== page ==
Many progressive farmers and environmentalists have been calling for a ban on the cultivation of ginger, at least for a few years, given the crop’s impact on soil fertility and groundwater levels in the district. Office-bearers of farmers’ groups say farmers are ready to give up ginger cultivation in the interest of the environment and soil.Farmers in Hassan began ginger cultivation in the latter part of the last decade. Following a ban on it in Kerala, many farmers from there came to Hassan, among other districts of Karnataka, and took land on lease to grow ginger. Gradually, native farmers began growing the crop too.A.B. Sanjay, Deputy Director of the Horticulture Department, says, “Ginger is an undersoil crop and extracts nutrients and moisture directly from the soil. Soil fertility is the immediate casualty of ginger cultivation.”
Source: Call for ban on ginger production – The Hindu
At a time when arecanut growers are reeling owing to slump in the price of the produce and decline in the yield due to drought, the Union government’s decision to keep arecanut out of the purview of the Pradhan Mantri Krishi Sinchayee Yojana (PMKSY) has come as a bolt from the blue.The crop is grown in around 50,000 hectares in the district. The price of a kilo of arecanut, which was Rs. 900 in August 2014, has come down to Rs. 260 now.The crop in more than 600 hectares was damaged last year owing to moisture stress caused by drought.K.T. Gangadhar, working president of Karnataka Rajya Raitha Sangha, has slammed the decision taken by the Centre to keep arecanut out of the purview of PMKSY
Source: Concern over keeping arecanut out of PMKSY’s purview – The Hindu
Maruthi Manpade, State president of Karnataka Prantha Raitha Sangha (KPRS), held the Union government responsible for falling prices of farm produce in the domestic market and resultant agrarian crisis.Speaking to reporters here on Monday, he criticised the government’s import policy by terming it “anti-farmer.” He held that India’s imports are not based on domestic requirement and production, but on pressure from international and domestic capitalists.“Our import policy was designed for safeguarding the interests of both domestic and international capitalists and not of domestic farmers. For instance, of the 24 lakh tonnes of pulses that India needs for a year, 20 lakh tonnes are domestically produced. We should import only four tonnes. However, our government imported 20 lakh tonnes last year and 10 lakh tonnes this year. This will surely cause price crash of pulses in the domestic market as there is an overstock of pulses,” he said. He said that though 2016 is being observed as International Year of Pulses, the Centre was “tightening the noose” around pulses growers.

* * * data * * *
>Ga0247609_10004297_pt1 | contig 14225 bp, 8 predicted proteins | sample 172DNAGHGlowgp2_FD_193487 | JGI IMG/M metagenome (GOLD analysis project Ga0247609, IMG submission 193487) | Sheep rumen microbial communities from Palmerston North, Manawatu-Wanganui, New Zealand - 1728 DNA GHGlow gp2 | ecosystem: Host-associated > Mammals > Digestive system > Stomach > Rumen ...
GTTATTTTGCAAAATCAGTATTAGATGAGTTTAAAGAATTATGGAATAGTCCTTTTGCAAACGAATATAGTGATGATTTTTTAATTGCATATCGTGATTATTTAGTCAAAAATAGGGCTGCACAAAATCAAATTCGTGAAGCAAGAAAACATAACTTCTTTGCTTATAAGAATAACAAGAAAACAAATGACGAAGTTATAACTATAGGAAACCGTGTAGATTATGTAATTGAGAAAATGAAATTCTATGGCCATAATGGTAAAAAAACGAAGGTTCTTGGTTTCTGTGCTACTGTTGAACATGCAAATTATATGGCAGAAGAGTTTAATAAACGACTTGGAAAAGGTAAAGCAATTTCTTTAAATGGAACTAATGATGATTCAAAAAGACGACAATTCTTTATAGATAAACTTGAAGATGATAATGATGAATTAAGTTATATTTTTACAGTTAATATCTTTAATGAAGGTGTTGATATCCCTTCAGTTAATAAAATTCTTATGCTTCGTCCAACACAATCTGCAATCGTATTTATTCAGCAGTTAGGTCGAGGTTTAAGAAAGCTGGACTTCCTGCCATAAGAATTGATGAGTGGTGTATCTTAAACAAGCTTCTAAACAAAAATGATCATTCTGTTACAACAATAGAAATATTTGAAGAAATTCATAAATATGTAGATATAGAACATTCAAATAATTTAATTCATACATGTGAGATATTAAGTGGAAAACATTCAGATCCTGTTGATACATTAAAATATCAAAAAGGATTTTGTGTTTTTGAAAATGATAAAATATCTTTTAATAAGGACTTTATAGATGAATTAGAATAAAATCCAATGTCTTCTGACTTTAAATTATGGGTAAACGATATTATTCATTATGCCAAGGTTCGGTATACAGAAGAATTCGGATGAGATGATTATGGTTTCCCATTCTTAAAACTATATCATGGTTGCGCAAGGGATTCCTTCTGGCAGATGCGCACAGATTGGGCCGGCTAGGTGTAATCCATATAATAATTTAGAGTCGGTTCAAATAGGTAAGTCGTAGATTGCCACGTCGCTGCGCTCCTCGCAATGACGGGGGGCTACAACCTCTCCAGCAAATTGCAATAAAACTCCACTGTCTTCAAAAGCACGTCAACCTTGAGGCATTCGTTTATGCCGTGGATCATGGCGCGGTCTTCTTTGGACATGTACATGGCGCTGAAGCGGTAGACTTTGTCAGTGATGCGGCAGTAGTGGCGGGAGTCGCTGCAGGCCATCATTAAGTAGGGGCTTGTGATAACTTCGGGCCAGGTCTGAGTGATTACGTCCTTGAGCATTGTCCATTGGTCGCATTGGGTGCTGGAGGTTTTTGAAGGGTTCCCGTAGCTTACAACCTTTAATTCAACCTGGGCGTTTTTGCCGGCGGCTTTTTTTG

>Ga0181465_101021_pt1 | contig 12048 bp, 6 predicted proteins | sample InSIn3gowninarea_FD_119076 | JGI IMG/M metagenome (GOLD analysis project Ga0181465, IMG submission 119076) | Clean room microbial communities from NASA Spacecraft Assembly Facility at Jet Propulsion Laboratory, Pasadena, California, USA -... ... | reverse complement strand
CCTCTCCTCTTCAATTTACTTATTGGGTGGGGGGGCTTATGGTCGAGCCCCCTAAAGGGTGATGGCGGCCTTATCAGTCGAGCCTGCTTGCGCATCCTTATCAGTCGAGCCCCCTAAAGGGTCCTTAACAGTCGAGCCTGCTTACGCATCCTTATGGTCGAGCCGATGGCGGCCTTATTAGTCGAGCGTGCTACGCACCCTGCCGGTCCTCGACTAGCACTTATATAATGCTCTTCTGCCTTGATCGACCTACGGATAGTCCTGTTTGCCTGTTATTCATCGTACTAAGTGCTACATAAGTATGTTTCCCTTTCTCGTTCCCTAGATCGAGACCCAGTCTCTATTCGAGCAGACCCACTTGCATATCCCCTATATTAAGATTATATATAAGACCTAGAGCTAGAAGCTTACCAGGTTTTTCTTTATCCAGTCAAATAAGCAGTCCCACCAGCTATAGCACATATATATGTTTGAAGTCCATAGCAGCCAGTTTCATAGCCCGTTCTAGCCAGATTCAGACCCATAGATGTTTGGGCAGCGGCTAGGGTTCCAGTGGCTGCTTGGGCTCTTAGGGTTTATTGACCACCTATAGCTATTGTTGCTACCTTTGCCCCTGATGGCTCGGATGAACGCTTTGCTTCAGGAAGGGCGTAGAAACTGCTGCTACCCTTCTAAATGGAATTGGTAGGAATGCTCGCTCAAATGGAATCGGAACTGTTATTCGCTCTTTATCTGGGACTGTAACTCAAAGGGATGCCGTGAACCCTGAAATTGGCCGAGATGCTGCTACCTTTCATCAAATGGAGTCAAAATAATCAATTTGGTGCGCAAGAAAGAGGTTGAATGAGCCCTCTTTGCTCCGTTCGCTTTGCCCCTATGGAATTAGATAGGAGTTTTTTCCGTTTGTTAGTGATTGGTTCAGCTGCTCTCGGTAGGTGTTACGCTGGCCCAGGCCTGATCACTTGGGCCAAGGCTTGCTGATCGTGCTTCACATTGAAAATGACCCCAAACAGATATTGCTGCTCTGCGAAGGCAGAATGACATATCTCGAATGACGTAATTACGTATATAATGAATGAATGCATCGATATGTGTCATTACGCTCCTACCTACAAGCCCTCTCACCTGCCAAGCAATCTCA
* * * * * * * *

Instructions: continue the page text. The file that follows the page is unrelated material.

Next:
Source: ‘Anti-farmer import policy causing price crash for farm produce’ – The Hindu
A millet mela will be held here on Friday and Saturday to popularise their use in the wake of intense water scarcity afflicting agriculture in the region.The mela, to be held at Nanjaraja Bahadur Choultry, is being organised by Sahaja Samruddha, an organization popularising the use of dry crops like millets instead of water-intensive crops like paddy, in association with Hasiru Sene and Karnataka Rajya Raitha Sangha. Millet cultivators from 12 districts across the State will participate in the mela.
Source: Mela to popularise sowing millet tomorrow – KARNATAKA – The Hindu
An exercise to educate farmers against cultivating paddy and sugarcane, as these crops require more water, is underway in the district.Following insufficient rainfall in the catchment areas of Cauvery in Kodagu and less storage at reservoirs along Cauvery, the State Cabinet recently decided to use the storage at the Krishnaraja Sagar (KRS) and Tungabhadra (TB) dam only for drinking purposes during the ongoing kharif season.
Source: Campaign to educate farmers against cultivating paddy, sugarcane stepped up – KARNATAKA – The Hindu